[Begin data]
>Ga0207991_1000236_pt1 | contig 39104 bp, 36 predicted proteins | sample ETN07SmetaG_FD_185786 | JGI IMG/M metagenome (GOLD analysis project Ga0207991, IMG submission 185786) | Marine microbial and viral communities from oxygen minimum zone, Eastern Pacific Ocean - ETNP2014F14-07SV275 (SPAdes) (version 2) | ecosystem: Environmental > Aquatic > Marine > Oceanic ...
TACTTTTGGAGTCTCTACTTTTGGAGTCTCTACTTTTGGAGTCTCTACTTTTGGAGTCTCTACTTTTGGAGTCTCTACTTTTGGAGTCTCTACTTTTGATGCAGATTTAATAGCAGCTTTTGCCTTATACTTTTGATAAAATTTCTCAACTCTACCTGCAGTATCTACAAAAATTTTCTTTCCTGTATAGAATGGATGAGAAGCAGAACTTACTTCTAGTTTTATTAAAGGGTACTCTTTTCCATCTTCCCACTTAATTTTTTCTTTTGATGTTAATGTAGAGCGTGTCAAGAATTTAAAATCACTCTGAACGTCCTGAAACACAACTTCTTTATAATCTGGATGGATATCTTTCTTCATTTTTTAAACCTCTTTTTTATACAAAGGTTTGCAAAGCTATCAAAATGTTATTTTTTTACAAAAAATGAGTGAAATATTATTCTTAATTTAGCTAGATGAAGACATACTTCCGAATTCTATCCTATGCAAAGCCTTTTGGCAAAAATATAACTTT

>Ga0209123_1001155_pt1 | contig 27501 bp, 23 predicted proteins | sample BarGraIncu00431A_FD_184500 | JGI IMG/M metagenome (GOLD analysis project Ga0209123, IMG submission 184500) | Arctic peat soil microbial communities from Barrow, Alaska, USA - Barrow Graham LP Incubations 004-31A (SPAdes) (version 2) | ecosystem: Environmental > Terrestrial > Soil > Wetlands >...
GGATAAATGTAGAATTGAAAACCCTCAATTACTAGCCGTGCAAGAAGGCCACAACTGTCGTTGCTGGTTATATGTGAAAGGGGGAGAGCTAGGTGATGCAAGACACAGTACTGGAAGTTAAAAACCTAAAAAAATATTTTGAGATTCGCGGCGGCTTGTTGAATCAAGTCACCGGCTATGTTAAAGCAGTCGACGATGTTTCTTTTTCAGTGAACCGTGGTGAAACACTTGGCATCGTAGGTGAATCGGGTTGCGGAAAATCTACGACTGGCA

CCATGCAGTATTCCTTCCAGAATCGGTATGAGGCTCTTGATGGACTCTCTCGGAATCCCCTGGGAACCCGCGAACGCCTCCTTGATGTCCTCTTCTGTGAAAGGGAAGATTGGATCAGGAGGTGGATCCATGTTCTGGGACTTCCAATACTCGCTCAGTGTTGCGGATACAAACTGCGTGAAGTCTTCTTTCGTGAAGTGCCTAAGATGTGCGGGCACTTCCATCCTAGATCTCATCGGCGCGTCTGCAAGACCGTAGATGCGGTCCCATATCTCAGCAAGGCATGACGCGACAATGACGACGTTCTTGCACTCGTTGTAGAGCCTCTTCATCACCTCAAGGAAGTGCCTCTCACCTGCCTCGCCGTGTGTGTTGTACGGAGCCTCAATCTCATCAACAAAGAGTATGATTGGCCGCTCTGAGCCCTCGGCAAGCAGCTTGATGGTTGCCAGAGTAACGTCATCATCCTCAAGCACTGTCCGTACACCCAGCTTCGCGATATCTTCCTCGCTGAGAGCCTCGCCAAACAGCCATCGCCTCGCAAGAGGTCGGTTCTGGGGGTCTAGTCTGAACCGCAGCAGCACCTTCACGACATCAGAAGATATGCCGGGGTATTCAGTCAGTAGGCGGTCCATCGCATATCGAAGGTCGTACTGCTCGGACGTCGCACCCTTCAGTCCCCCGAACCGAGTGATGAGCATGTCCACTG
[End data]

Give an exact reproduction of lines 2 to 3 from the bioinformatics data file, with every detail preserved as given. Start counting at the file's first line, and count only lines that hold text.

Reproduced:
TACTTTTGGAGTCTCTACTTTTGGAGTCTCTACTTTTGGAGTCTCTACTTTTGGAGTCTCTACTTTTGGAGTCTCTACTTTTGGAGTCTCTACTTTTGATGCAGATTTAATAGCAGCTTTTGCCTTATACTTTTGATAAAATTTCTCAACTCTACCTGCAGTATCTACAAAAATTTTCTTTCCTGTATAGAATGGATGAGAAGCAGAACTTACTTCTAGTTTTATTAAAGGGTACTCTTTTCCATCTTCCCACTTAATTTTTTCTTTTGATGTTAATGTAGAGCGTGTCAAGAATTTAAAATCACTCTGAACGTCCTGAAACACAACTTCTTTATAATCTGGATGGATATCTTTCTTCATTTTTTAAACCTCTTTTTTATACAAAGGTTTGCAAAGCTATCAAAATGTTATTTTTTTACAAAAAATGAGTGAAATATTATTCTTAATTTAGCTAGATGAAGACATACTTCCGAATTCTATCCTATGCAAAGCCTTTTGGCAAAAATATAACTTT

>Ga0209123_1001155_pt1 | contig 27501 bp, 23 predicted proteins | sample BarGraIncu00431A_FD_184500 | JGI IMG/M metagenome (GOLD analysis project Ga0209123, IMG submission 184500) | Arctic peat soil microbial communities from Barrow, Alaska, USA - Barrow Graham LP Incubations 004-31A (SPAdes) (version 2) | ecosystem: Environmental > Terrestrial > Soil > Wetlands >...